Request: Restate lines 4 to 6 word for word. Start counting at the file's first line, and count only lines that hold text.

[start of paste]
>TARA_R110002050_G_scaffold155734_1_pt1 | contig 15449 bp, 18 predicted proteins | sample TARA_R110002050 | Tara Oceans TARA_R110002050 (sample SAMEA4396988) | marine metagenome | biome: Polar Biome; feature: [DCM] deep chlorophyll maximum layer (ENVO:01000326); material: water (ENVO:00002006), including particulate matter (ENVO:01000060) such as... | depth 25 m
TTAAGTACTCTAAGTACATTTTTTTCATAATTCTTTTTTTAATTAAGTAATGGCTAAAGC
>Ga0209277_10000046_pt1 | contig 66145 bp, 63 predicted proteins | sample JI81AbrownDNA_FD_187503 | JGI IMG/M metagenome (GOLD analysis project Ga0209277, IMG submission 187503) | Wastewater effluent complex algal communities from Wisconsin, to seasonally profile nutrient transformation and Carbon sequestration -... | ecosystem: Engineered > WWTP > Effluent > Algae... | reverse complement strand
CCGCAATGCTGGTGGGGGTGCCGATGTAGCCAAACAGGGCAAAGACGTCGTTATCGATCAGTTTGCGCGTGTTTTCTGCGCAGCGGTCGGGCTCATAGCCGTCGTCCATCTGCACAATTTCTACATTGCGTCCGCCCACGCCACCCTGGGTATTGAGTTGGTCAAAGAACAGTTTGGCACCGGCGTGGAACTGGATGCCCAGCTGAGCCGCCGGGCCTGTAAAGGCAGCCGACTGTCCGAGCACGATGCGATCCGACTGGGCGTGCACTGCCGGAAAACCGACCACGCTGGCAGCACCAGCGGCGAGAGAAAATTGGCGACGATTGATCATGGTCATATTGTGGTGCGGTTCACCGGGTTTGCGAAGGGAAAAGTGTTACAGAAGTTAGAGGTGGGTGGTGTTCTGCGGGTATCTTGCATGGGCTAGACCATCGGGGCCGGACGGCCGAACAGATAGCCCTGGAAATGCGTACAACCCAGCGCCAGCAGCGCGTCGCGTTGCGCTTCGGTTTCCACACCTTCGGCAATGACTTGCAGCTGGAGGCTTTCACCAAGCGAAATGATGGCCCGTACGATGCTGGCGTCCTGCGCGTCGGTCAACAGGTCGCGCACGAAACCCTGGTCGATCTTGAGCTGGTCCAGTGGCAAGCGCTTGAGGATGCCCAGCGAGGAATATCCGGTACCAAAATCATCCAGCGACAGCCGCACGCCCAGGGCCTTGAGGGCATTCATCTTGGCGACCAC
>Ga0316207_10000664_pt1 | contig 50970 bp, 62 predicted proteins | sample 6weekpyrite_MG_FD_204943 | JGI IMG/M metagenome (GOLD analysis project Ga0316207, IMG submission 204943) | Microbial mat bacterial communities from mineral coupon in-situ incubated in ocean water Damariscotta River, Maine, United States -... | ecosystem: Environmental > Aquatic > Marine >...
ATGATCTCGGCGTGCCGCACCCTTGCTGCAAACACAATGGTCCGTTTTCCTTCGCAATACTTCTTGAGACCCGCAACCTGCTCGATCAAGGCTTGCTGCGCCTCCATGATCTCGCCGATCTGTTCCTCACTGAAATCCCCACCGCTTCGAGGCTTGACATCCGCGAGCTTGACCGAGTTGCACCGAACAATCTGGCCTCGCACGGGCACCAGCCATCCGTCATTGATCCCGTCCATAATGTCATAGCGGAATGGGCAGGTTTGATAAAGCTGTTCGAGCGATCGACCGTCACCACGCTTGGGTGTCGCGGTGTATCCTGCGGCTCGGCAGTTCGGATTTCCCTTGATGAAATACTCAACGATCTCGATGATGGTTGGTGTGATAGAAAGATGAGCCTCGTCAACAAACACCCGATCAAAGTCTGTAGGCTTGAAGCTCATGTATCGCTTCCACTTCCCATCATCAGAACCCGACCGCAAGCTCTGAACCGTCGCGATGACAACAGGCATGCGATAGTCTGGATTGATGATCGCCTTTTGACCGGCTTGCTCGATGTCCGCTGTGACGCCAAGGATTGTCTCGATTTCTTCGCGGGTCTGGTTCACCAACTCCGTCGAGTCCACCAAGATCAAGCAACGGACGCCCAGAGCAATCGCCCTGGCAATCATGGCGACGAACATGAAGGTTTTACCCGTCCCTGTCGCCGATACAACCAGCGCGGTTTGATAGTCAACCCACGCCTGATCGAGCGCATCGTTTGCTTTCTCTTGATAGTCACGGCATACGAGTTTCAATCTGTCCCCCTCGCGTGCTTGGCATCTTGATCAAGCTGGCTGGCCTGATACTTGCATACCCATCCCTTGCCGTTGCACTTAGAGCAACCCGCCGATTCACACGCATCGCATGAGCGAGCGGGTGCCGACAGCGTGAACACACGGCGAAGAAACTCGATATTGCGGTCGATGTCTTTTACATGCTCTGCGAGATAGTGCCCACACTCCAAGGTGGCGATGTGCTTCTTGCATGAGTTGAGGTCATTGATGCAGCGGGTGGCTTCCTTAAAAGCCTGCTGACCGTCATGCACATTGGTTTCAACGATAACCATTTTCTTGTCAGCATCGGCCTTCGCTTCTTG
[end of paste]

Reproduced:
CCGCAATGCTGGTGGGGGTGCCGATGTAGCCAAACAGGGCAAAGACGTCGTTATCGATCAGTTTGCGCGTGTTTTCTGCGCAGCGGTCGGGCTCATAGCCGTCGTCCATCTGCACAATTTCTACATTGCGTCCGCCCACGCCACCCTGGGTATTGAGTTGGTCAAAGAACAGTTTGGCACCGGCGTGGAACTGGATGCCCAGCTGAGCCGCCGGGCCTGTAAAGGCAGCCGACTGTCCGAGCACGATGCGATCCGACTGGGCGTGCACTGCCGGAAAACCGACCACGCTGGCAGCACCAGCGGCGAGAGAAAATTGGCGACGATTGATCATGGTCATATTGTGGTGCGGTTCACCGGGTTTGCGAAGGGAAAAGTGTTACAGAAGTTAGAGGTGGGTGGTGTTCTGCGGGTATCTTGCATGGGCTAGACCATCGGGGCCGGACGGCCGAACAGATAGCCCTGGAAATGCGTACAACCCAGCGCCAGCAGCGCGTCGCGTTGCGCTTCGGTTTCCACACCTTCGGCAATGACTTGCAGCTGGAGGCTTTCACCAAGCGAAATGATGGCCCGTACGATGCTGGCGTCCTGCGCGTCGGTCAACAGGTCGCGCACGAAACCCTGGTCGATCTTGAGCTGGTCCAGTGGCAAGCGCTTGAGGATGCCCAGCGAGGAATATCCGGTACCAAAATCATCCAGCGACAGCCGCACGCCCAGGGCCTTGAGGGCATTCATCTTGGCGACCAC
>Ga0316207_10000664_pt1 | contig 50970 bp, 62 predicted proteins | sample 6weekpyrite_MG_FD_204943 | JGI IMG/M metagenome (GOLD analysis project Ga0316207, IMG submission 204943) | Microbial mat bacterial communities from mineral coupon in-situ incubated in ocean water Damariscotta River, Maine, United States -... | ecosystem: Environmental > Aquatic > Marine >...
ATGATCTCGGCGTGCCGCACCCTTGCTGCAAACACAATGGTCCGTTTTCCTTCGCAATACTTCTTGAGACCCGCAACCTGCTCGATCAAGGCTTGCTGCGCCTCCATGATCTCGCCGATCTGTTCCTCACTGAAATCCCCACCGCTTCGAGGCTTGACATCCGCGAGCTTGACCGAGTTGCACCGAACAATCTGGCCTCGCACGGGCACCAGCCATCCGTCATTGATCCCGTCCATAATGTCATAGCGGAATGGGCAGGTTTGATAAAGCTGTTCGAGCGATCGACCGTCACCACGCTTGGGTGTCGCGGTGTATCCTGCGGCTCGGCAGTTCGGATTTCCCTTGATGAAATACTCAACGATCTCGATGATGGTTGGTGTGATAGAAAGATGAGCCTCGTCAACAAACACCCGATCAAAGTCTGTAGGCTTGAAGCTCATGTATCGCTTCCACTTCCCATCATCAGAACCCGACCGCAAGCTCTGAACCGTCGCGATGACAACAGGCATGCGATAGTCTGGATTGATGATCGCCTTTTGACCGGCTTGCTCGATGTCCGCTGTGACGCCAAGGATTGTCTCGATTTCTTCGCGGGTCTGGTTCACCAACTCCGTCGAGTCCACCAAGATCAAGCAACGGACGCCCAGAGCAATCGCCCTGGCAATCATGGCGACGAACATGAAGGTTTTACCCGTCCCTGTCGCCGATACAACCAGCGCGGTTTGATAGTCAACCCACGCCTGATCGAGCGCATCGTTTGCTTTCTCTTGATAGTCACGGCATACGAGTTTCAATCTGTCCCCCTCGCGTGCTTGGCATCTTGATCAAGCTGGCTGGCCTGATACTTGCATACCCATCCCTTGCCGTTGCACTTAGAGCAACCCGCCGATTCACACGCATCGCATGAGCGAGCGGGTGCCGACAGCGTGAACACACGGCGAAGAAACTCGATATTGCGGTCGATGTCTTTTACATGCTCTGCGAGATAGTGCCCACACTCCAAGGTGGCGATGTGCTTCTTGCATGAGTTGAGGTCATTGATGCAGCGGGTGGCTTCCTTAAAAGCCTGCTGACCGTCATGCACATTGGTTTCAACGATAACCATTTTCTTGTCAGCATCGGCCTTCGCTTCTTG